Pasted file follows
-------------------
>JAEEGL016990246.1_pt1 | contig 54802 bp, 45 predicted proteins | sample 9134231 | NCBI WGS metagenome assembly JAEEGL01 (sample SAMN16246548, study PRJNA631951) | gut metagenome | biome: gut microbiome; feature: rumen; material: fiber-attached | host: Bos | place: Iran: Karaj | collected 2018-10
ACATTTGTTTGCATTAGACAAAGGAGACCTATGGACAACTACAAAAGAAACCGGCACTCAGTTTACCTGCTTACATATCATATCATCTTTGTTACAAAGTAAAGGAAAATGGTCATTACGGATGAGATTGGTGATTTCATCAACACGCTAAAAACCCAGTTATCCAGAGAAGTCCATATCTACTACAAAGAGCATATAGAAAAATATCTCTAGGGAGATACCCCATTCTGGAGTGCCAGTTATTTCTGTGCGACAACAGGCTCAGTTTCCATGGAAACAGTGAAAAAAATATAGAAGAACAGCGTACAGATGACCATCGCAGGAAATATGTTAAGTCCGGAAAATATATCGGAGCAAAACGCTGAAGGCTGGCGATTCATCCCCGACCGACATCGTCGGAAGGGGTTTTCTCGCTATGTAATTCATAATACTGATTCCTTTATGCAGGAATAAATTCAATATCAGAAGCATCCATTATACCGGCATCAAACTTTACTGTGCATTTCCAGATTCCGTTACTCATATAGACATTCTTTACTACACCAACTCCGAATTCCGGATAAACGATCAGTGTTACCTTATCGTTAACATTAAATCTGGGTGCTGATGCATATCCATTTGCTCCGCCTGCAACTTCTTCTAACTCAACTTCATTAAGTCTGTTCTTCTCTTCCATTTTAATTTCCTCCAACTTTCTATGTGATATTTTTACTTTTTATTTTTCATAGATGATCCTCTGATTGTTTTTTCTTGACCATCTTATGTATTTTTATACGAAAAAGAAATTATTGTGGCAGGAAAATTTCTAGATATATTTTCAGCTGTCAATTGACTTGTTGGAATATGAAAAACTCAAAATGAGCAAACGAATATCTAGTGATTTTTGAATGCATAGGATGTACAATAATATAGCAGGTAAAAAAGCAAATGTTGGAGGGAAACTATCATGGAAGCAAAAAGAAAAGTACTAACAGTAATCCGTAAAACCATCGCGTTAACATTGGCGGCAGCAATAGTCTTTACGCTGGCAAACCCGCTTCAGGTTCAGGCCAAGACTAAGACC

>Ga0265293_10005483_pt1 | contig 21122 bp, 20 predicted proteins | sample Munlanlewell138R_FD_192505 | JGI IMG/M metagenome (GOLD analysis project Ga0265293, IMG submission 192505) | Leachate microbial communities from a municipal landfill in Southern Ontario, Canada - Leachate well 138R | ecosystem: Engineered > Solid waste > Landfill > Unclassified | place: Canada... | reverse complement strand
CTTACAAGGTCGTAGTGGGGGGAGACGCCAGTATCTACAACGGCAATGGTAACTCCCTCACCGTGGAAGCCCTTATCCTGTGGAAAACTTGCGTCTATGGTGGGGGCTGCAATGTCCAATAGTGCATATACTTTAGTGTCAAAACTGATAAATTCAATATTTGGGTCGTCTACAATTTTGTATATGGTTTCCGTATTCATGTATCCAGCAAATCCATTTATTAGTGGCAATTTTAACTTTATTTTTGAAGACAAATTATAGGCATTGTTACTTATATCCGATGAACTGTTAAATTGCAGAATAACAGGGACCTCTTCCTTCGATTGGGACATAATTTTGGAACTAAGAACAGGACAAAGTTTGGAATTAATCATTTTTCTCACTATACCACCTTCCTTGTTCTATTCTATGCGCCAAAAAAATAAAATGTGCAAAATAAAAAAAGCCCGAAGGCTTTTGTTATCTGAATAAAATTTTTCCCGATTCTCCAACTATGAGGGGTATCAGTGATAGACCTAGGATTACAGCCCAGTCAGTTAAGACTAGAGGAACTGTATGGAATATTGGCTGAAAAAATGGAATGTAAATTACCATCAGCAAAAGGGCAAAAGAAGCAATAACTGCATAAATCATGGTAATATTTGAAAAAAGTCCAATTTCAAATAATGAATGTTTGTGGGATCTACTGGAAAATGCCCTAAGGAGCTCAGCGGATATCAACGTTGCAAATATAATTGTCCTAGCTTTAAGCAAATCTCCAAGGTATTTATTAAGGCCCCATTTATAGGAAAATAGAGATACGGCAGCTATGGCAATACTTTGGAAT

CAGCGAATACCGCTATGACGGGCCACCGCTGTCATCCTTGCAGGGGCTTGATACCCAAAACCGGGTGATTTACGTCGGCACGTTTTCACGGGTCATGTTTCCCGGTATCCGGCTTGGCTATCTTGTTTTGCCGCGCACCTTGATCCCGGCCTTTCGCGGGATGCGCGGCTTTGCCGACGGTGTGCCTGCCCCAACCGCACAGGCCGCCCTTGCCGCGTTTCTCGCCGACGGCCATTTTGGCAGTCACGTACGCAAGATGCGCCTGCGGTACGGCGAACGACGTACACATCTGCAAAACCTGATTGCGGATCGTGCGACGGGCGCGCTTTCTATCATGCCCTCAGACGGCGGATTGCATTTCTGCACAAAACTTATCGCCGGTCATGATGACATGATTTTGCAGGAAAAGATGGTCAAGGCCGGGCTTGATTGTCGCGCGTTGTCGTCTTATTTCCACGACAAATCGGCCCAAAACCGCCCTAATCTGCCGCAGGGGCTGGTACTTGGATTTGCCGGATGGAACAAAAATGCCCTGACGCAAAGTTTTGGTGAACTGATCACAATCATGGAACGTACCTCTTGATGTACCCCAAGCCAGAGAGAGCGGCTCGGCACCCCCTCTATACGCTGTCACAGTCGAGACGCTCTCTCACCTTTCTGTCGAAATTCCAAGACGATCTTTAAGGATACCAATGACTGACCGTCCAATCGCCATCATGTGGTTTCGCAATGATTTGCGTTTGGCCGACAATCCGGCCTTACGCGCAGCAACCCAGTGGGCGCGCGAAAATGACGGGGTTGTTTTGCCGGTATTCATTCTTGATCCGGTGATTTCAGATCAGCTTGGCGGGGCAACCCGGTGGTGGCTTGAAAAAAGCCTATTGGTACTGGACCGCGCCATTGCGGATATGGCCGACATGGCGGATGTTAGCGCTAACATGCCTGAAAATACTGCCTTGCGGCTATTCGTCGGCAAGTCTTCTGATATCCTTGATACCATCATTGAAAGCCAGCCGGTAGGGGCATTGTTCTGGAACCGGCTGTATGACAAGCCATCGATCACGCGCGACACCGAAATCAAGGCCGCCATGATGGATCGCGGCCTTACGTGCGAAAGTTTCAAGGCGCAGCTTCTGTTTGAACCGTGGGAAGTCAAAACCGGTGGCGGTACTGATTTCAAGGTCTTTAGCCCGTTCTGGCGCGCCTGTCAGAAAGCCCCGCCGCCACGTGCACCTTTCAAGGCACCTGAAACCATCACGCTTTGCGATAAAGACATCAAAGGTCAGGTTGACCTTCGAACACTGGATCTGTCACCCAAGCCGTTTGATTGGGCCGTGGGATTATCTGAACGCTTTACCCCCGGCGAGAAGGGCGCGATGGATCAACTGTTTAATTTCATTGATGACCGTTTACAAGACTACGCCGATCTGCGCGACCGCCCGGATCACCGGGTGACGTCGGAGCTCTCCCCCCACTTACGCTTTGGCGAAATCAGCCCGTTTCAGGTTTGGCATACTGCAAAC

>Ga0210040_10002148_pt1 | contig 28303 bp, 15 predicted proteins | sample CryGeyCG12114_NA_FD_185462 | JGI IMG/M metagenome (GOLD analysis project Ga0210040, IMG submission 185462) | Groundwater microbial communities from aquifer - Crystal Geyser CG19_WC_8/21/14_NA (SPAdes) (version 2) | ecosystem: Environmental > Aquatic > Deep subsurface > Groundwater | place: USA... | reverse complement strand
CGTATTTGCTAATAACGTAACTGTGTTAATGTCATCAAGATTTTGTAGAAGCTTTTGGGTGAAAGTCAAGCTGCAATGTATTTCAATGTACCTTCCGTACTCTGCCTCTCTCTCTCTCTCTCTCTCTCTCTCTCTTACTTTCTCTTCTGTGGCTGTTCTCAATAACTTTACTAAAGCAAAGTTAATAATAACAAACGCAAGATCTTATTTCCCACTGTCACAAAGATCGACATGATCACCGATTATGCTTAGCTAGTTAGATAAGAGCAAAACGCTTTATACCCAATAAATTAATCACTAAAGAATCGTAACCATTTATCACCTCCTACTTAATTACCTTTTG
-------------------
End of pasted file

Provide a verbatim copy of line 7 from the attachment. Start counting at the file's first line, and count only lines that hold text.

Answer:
CGTATTTGCTAATAACGTAACTGTGTTAATGTCATCAAGATTTTGTAGAAGCTTTTGGGTGAAAGTCAAGCTGCAATGTATTTCAATGTACCTTCCGTACTCTGCCTCTCTCTCTCTCTCTCTCTCTCTCTCTCTTACTTTCTCTTCTGTGGCTGTTCTCAATAACTTTACTAAAGCAAAGTTAATAATAACAAACGCAAGATCTTATTTCCCACTGTCACAAAGATCGACATGATCACCGATTATGCTTAGCTAGTTAGATAAGAGCAAAACGCTTTATACCCAATAAATTAATCACTAAAGAATCGTAACCATTTATCACCTCCTACTTAATTACCTTTTG